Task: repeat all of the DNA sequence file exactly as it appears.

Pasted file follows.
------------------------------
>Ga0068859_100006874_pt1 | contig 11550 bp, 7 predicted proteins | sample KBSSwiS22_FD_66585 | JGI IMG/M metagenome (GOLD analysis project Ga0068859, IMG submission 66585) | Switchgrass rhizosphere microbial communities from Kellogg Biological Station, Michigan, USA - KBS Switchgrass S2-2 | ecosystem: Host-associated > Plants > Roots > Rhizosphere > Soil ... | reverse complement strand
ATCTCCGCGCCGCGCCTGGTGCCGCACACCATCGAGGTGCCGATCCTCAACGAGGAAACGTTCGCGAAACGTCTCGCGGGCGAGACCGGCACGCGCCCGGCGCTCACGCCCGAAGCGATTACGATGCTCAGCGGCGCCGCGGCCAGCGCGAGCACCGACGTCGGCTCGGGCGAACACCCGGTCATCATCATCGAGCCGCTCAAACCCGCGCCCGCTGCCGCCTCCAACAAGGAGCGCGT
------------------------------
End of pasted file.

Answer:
>Ga0068859_100006874_pt1 | contig 11550 bp, 7 predicted proteins | sample KBSSwiS22_FD_66585 | JGI IMG/M metagenome (GOLD analysis project Ga0068859, IMG submission 66585) | Switchgrass rhizosphere microbial communities from Kellogg Biological Station, Michigan, USA - KBS Switchgrass S2-2 | ecosystem: Host-associated > Plants > Roots > Rhizosphere > Soil ... | reverse complement strand
ATCTCCGCGCCGCGCCTGGTGCCGCACACCATCGAGGTGCCGATCCTCAACGAGGAAACGTTCGCGAAACGTCTCGCGGGCGAGACCGGCACGCGCCCGGCGCTCACGCCCGAAGCGATTACGATGCTCAGCGGCGCCGCGGCCAGCGCGAGCACCGACGTCGGCTCGGGCGAACACCCGGTCATCATCATCGAGCCGCTCAAACCCGCGCCCGCTGCCGCCTCCAACAAGGAGCGCGT